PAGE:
Predictable session token;
Session Sniffing;
Client-side attacks (XSS, malicious Javascript Codes, Trojans, etc);
Man-in-the-middle attack
Man-in-the-browser attack

You can start here: https://www.owasp.or...ijacking_attack

If you dont have firebug, install it and test it out.
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#5 Atli  Icon User is offline

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Re: Destroying sessions on user logout.

Posted 30 March 2015 - 06:09 PM

I'm aware of all of this, although I'm curious how you connect those five security threats you listed to this specific topic? - Predicting or sniffing the session ID would be rather pointless if the browser still has the session cookie, since you could just read it from there; and MitM and MitB attacks aren't really something you can combat by refreshing the session ID, they go way beyond that. Also not really seeing how those client-side threats are related; they wouldn't really be affected by whether or not the user is using a fresh session ID...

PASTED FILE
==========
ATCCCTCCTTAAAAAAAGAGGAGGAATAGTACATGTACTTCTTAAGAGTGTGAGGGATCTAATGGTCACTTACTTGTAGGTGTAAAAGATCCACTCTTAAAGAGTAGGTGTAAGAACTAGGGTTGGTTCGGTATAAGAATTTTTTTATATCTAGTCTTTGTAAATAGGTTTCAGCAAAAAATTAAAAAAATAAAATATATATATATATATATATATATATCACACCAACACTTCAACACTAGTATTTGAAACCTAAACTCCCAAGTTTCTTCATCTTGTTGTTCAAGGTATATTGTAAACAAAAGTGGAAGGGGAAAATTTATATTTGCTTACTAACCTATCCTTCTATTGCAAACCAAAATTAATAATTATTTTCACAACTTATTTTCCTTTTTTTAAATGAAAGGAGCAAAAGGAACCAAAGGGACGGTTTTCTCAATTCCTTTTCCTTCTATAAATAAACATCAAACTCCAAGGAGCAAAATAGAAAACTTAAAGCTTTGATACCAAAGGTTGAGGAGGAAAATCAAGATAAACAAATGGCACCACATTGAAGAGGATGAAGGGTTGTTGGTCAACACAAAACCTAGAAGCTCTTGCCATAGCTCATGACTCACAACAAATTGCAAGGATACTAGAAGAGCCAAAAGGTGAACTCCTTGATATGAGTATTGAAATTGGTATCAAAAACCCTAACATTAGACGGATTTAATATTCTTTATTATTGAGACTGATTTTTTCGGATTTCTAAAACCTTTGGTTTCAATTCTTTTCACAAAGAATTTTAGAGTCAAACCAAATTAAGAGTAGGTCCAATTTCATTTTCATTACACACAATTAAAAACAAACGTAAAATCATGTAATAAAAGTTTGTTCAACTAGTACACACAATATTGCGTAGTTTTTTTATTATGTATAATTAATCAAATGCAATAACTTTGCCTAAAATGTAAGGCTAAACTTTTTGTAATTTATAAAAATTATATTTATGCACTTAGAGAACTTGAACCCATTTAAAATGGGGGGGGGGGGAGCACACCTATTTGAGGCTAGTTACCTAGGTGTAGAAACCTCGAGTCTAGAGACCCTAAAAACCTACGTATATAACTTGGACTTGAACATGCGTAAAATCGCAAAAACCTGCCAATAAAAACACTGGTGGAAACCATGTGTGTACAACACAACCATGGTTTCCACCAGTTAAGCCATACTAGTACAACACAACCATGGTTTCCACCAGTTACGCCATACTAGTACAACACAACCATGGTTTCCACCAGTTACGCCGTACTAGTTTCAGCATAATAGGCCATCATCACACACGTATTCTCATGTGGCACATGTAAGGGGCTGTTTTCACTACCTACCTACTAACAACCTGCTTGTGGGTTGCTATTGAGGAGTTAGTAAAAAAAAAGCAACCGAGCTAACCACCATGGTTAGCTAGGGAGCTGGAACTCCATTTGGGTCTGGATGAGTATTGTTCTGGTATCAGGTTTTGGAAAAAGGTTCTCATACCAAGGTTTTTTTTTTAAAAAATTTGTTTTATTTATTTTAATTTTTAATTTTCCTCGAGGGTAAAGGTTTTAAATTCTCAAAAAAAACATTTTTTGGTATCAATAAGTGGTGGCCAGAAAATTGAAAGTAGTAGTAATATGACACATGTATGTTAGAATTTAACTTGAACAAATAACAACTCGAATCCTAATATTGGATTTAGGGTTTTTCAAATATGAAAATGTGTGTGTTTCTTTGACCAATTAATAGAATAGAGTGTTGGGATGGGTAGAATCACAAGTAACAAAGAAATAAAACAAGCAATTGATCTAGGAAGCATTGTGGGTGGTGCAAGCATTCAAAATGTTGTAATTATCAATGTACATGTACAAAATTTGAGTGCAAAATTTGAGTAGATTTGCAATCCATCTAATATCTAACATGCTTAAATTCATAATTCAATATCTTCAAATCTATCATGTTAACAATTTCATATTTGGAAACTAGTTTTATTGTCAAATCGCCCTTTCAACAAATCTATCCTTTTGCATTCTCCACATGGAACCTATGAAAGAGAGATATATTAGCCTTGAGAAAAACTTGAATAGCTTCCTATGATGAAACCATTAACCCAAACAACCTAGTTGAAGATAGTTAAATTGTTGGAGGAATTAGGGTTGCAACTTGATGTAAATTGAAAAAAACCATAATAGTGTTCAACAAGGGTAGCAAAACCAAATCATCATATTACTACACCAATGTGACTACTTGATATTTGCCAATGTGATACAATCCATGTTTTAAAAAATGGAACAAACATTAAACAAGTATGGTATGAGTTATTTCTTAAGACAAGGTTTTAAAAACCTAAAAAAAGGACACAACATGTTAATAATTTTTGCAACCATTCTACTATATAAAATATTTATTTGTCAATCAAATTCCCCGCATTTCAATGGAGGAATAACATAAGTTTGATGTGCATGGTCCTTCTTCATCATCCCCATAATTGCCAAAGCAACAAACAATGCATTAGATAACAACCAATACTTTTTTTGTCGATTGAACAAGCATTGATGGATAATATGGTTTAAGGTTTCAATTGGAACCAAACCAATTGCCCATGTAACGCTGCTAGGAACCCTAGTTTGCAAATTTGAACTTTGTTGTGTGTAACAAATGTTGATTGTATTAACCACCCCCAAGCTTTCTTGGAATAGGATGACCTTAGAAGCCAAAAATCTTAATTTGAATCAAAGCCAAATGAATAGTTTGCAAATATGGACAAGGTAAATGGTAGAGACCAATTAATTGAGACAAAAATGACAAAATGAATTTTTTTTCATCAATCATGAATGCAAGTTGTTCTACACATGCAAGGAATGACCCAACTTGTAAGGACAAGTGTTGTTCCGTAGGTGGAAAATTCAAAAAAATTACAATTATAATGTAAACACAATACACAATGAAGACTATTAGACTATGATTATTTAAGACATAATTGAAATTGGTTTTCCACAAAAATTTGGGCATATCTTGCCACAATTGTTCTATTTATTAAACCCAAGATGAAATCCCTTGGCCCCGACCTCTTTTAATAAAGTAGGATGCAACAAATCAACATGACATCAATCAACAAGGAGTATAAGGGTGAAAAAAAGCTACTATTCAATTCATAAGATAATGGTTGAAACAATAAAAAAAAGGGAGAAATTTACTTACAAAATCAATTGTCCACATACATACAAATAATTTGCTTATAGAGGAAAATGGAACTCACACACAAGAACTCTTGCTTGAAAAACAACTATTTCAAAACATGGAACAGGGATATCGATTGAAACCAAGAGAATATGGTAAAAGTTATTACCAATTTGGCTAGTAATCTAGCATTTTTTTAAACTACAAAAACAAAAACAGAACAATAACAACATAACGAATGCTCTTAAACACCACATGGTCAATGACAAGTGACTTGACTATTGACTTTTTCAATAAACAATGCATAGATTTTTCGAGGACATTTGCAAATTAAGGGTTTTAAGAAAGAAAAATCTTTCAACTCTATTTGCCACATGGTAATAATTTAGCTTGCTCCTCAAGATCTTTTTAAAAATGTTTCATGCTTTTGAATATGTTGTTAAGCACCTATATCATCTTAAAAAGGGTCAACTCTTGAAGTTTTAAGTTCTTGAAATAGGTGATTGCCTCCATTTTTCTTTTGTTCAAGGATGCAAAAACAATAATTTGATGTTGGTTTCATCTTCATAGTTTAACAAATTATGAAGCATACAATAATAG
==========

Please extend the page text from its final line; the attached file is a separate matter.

The session is essentially a dumb storage array. unset deletes the login token from that array, thus requiring whoever is using the browser to log back in. Whether or not the next person on that computer is using the same session ID makes no difference; that person will still have to know a valid login to access the site.

A stolen or shared session ID is only a threat if there is something in that session that poses a threat. By cleaning out user-specific data in the logout procedure (in this case: the username) the session doesn't contain anything that would be a threat.

View Postbenanamen, on 31 March 2015 - 12:34 AM, said:

If you dont have firebug, install it and test it out.

Cute.
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#6 benanamen  Icon User is offline

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Re: Destroying sessions on user logout.

Posted 30 March 2015 - 06:20 PM

I will get back to you when I want to get into a pointless argument. Advising anyone to leave an open session says enough about what you know.

This post has been edited by benanamen: 30 March 2015 - 06:22 PM

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#7 Atli  Icon User is offline

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Re: Destroying sessions on user logout.

Posted 30 March 2015 - 06:34 PM

View Postbenanamen, on 31 March 2015 - 01:20 AM, said:

I will get back to you when I want to get into a pointless argument. Advising anyone to leave an open session says enough about what you know.

It's not an argument, mate. Just a discussion.